Candidates: Are you interviewing and need support?
For years there's been a debate surrounding the recruiter's core competency in the digital age. The rise of employer branding as a recruitment strategy has many observers drawing parallels between recruiting and marketing. On the other hand, the increasing number of tools that automate the "marketing" aspects of recruiting have others arguing that recruiters should embrace their role as "salespeople." So are recruiters marketers or salespeople? Up to this point, the debate has shown no sign of stopping. But with Google Hire potentially launching its own job board, the conversation might be changed entirely. If you’re unfamiliar with how the arguments traditionally go, here’s a brief summary in premise-conclusion form:
Now the case for the sales-side:
These arguments have been circling for years, so the brief overviews above are by no means representative of every unique viewpoint - but the essence of each is there. All of this changes with Google Hire. From the small glimpses we’ve seen thus far (it’s currently invite-only), Google Hire appears to be a job board and ATS rolled into one. A couple weeks ago we saw a fairly plain job description hosted on its service, reminiscent of jobs posted on Indeed: This week, things got interesting: As you can see, the online job board has been more or less Google-fied, with job openings displayed directly in the Google Search interface. Considering that many job seekers find openings on Indeed, Monster, and others through Google Search, traditional online job boards should be relatively terrified. For the recruiter, this means something entirely different. If Google does enter the job search space, it is poised to steamroll its competitors. There’s a reason the tech giant tends to dominate anything search-related: with a user’s entire search history at its fingertips, Google Hire could customize search results to an unprecedented extent. Either way, it’s doubtful Google would be content with the Hire platform becoming “just another job board.”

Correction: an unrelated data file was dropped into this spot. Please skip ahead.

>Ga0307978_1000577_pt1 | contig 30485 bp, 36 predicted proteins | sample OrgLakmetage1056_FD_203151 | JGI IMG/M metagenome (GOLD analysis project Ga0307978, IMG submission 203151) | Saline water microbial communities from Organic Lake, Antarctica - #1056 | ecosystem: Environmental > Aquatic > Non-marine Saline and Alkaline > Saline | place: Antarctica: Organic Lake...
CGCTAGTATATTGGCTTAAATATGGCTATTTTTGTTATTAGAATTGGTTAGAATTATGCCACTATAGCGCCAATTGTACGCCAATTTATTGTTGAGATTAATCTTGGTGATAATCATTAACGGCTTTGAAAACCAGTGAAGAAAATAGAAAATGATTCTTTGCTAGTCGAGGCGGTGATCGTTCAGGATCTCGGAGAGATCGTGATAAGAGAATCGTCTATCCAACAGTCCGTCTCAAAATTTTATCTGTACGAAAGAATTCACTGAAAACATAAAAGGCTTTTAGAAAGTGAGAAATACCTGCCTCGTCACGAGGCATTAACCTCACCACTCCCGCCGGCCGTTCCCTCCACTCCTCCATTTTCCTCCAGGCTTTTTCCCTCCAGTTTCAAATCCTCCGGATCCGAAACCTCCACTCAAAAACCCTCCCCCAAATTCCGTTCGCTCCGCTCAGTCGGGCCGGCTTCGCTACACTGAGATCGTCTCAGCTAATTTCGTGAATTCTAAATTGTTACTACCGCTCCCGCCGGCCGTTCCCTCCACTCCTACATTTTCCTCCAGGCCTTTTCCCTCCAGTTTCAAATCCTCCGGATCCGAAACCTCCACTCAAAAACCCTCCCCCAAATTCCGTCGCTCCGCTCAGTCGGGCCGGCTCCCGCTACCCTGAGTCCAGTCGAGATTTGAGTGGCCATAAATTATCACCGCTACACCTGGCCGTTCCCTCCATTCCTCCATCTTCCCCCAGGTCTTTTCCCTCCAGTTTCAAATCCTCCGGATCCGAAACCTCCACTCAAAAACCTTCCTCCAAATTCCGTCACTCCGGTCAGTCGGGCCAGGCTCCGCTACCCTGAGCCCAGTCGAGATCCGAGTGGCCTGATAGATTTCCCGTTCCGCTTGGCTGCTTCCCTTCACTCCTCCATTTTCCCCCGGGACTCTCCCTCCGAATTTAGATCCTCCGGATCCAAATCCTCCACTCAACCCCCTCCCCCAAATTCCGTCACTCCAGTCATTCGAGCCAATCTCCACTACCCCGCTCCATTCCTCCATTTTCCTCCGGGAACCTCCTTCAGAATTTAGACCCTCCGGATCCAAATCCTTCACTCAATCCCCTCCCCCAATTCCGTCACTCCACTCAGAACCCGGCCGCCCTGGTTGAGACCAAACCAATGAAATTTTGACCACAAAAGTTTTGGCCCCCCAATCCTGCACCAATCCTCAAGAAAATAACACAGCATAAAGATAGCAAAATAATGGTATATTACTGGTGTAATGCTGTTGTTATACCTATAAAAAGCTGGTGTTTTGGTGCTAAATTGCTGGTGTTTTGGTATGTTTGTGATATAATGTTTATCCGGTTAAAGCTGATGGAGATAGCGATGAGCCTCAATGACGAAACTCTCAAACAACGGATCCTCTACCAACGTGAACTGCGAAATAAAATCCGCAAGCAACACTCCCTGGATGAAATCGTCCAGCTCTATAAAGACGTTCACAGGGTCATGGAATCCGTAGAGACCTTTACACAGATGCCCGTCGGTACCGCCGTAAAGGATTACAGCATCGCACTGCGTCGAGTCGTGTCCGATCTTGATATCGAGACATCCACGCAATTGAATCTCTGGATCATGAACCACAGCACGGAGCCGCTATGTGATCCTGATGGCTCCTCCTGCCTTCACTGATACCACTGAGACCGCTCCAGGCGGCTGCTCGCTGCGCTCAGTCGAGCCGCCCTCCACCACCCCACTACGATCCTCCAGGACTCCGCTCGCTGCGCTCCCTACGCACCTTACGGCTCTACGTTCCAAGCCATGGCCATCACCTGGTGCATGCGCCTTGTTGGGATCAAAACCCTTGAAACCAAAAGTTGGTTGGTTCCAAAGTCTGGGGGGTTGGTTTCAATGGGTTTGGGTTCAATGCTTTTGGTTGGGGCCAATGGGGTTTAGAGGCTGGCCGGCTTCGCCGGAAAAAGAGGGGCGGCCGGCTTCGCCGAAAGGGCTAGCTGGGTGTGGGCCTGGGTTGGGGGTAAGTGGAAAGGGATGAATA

Search engine optimization, or SEO, is the art of ranking webpages in Google, Bing, or any other search engine. Since Google is the hands-down leader in the space, most SEO practitioners direct their focus to ranking high in Google Search.
Google’s search algorithm pulls from a wide range of data when it makes its ranking decisions. While it prioritizes webpages that load quickly and are optimized for mobile, the most significant component of page ranking is the presence of backlinks. Backlinks are Google’s way of gauging each page’s reputation and trustworthiness. They act as a sort of “social proof” that the contents of the page are valuable to readers. For example, if you run a site that sells oil lanterns, links from prominent lantern bloggers and “high reputation” sites like the New York Times will have a greater effect on your ranking than links from poetry blogs and “low reputation” spam sites. That's not all: the way other sites link to yours also plays a role in Google’s decision-making. It is important that the anchor text of the backlink contains the keyword you want to rank for: in the case above, this means the link should be placed the words “oil lantern”... ...But only sometimes. You shouldn’t anchor every link to the same word or phrase: if every link back to your site is attached to the same keywords, Google will think you’re spamming and penalize your site. What's more, Google is incredibly secretive about what data it pulls from when making ranking decisions, and its algorithm is constantly updating. There are probably hundreds of other ranking factors it takes into consideration. In other words, there’s a reason most organizations and marketing teams have a dedicated SEO team (or at least a partnership with an SEO consultant): it really can't be automated. Now what happens if Google Hire (which will likely use a similar search algorithm) gains a majority of the online job board market share? If recruiters aren’t marketers now, they might need to be if they want anyone looking at their job postings in the future.
Of course, this is all assuming:
But if the above assumptions turn out to be true (and if history is any guide, I don't think it's much of a stretch), the value of recruiters who can get their jobs top billing would be huge. There's tremendous value in gaining a high position in Google Search - think of the free publicity that would come with a consistently top-ranking job application.